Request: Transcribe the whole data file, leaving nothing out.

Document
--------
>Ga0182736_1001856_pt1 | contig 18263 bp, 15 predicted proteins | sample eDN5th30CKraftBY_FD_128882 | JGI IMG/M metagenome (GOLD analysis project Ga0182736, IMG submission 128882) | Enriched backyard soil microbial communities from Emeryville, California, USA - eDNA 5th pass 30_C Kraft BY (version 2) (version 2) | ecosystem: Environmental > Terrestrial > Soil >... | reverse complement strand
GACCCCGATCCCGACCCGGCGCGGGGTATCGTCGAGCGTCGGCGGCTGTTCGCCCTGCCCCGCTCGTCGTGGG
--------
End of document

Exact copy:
>Ga0182736_1001856_pt1 | contig 18263 bp, 15 predicted proteins | sample eDN5th30CKraftBY_FD_128882 | JGI IMG/M metagenome (GOLD analysis project Ga0182736, IMG submission 128882) | Enriched backyard soil microbial communities from Emeryville, California, USA - eDNA 5th pass 30_C Kraft BY (version 2) (version 2) | ecosystem: Environmental > Terrestrial > Soil >... | reverse complement strand
GACCCCGATCCCGACCCGGCGCGGGGTATCGTCGAGCGTCGGCGGCTGTTCGCCCTGCCCCGCTCGTCGTGGG